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Should hate websites be included in online safety and digital citizenship conversations?

As avid browsers, teens sometimes stumble across hate websites. Many teens are shocked and upset when they first encounter these types of websites, especially if they are not prepared with the knowledge that such websites exist.  Unaware teens can be more easily tricked by subtle hate websites and may not fully realize that the hate website is perpetuating falsehoods, preaching hatred, and promoting intolerance.

For example, students may be required to research and write about Dr. King in honor of Martin Luther King Day. However when students Google “Martin Luther King,” the hate website martinlutherking(dot)org is one of the first three results that they see.  Other types of hate websites target teens with racist music or by inviting them to play online hate games.

We at Net Literacy use a three-step approach to increase awareness about hate websites:

First, we discuss hate websites during high school online safety and digital citizenship discussions. Second, we scripted a PSA called “Some Websites Are Liars.” (Over 100,000 individuals have watched our online safety PSAs on television and more than 3,000 have viewed them on our website each month!  Click on the video belpw to watch the 30 second PSA, “Some Websites Are Liars.”)

Third, we advocated to the Indiana General Assembly and succesfully passed House Resolution 095 which specified hate websites as an online safety concern:

…Whereas, hate websites often use a combination of truth and lies to spread intolerance and falsehoods about religions, races, politics, ethnicities, and even countries; and that a lack of awareness of hate websites contributes to hate websites’ effectiveness at spreading lies and misinformation that impact both youths and adults alike…Resolution 095, Indiana General Assembly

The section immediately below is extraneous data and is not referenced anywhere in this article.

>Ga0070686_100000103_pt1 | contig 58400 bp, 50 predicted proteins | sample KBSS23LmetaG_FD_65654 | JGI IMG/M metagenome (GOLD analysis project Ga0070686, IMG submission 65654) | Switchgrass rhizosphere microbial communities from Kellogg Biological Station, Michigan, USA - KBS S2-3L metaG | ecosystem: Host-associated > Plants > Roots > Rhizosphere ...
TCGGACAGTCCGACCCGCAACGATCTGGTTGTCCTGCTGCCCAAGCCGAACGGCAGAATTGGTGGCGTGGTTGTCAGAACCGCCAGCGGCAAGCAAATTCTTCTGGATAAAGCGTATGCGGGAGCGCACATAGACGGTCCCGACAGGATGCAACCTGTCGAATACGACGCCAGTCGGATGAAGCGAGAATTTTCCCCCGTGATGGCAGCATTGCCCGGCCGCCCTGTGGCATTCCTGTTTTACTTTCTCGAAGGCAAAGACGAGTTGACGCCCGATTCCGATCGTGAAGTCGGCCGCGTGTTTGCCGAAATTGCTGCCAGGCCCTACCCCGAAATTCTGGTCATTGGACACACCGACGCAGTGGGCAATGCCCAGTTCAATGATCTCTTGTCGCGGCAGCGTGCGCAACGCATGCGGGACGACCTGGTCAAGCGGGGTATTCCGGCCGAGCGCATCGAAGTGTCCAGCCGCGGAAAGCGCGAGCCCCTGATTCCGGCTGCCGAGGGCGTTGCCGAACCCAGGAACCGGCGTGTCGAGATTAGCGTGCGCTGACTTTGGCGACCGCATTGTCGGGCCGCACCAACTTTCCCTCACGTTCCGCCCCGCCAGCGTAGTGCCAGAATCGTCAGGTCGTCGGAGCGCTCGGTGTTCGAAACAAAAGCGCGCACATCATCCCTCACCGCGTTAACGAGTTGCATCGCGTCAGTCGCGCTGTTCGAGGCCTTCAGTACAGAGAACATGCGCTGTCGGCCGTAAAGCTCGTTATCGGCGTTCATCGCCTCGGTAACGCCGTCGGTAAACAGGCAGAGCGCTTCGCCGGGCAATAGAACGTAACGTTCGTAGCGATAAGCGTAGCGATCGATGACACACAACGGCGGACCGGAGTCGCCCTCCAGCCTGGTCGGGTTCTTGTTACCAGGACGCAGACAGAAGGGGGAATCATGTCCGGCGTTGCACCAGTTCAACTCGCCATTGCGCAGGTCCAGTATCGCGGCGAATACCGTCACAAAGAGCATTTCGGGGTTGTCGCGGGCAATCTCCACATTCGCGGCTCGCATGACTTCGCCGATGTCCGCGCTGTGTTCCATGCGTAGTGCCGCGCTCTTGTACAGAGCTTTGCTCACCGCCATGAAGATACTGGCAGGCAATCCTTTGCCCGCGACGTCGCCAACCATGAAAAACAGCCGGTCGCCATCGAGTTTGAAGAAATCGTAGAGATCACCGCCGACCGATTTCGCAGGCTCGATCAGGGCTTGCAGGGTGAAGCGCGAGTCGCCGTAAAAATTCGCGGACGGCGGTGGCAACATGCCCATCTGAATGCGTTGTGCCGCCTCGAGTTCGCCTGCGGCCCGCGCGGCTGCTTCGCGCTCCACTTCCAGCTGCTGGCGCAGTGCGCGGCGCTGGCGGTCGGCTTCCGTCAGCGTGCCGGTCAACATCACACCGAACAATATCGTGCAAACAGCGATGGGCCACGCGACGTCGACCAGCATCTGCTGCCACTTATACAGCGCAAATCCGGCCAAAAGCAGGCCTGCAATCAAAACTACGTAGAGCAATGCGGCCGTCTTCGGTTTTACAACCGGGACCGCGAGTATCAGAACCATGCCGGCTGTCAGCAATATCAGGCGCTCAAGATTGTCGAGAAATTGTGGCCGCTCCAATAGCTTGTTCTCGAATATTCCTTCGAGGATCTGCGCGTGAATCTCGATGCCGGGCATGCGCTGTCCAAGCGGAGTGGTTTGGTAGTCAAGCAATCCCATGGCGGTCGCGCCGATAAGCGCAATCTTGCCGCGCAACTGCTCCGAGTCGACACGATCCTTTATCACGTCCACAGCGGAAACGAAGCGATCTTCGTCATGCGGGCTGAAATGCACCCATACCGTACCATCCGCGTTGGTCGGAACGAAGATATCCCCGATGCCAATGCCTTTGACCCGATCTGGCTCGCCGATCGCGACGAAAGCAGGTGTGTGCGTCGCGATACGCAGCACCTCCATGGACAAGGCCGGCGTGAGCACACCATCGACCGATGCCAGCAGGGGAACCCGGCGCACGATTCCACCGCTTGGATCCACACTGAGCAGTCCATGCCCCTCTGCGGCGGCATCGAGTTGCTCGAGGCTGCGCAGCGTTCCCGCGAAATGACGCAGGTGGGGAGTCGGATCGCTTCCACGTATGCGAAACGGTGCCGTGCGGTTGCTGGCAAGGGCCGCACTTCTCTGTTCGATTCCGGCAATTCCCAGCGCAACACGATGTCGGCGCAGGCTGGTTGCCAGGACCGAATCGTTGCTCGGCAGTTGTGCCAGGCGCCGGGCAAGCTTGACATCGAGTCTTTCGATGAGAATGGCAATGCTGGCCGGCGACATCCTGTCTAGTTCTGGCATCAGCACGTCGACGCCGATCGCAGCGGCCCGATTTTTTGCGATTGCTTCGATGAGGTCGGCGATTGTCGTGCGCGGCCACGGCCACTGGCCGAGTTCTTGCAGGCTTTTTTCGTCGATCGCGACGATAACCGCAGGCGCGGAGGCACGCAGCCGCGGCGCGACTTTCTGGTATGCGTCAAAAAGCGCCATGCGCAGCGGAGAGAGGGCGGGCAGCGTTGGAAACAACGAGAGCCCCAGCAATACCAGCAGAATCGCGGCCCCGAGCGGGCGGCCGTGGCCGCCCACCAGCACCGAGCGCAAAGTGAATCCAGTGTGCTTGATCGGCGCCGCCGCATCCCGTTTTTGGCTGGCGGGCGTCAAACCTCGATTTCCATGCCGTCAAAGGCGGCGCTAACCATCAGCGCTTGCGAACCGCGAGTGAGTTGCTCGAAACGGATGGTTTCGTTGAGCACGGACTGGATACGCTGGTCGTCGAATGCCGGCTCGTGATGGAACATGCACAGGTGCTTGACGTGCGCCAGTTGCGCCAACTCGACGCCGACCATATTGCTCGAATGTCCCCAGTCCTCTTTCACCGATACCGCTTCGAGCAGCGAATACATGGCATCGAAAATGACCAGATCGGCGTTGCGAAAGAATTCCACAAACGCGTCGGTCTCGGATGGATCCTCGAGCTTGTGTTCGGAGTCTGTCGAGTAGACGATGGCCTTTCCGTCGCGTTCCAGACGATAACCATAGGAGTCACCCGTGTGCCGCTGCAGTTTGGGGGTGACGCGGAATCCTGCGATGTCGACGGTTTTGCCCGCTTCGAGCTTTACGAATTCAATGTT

In conclusion, we’ve found that discussing hate websites with students:
•    Helps them feel knowledgeable and self-confident if they stumble across a hate website.
•    Empowers them to use critical thinking skills when determining the validity of information.
•    Expands their understanding so that they realize hate websites do not only target minorities based upon their races or national origins, but also target larger groups including Americans, Christians, Caucasians, women, among others.  (By showing students that all of us are targeted by some hate websites, it further helps to discredit them.)

Hate websites can be a difficult subject to discuss so please contact me at danielkent@netliteracy.org with questions.


Daniel Kent is president and executive director of Net Literacy, an all-volunteer, student-run nonprofit that bridges the digital divide through its digital literacy and digital inclusion programs. Net Literacy has provided increased computer access to over 200,000 individuals. Kent has authored several whitepapers on Digital Inclusion, Digital Literacy, Broadband Adoption, and other technology issues.

Categories: Digital Citizenship, Educational Issues

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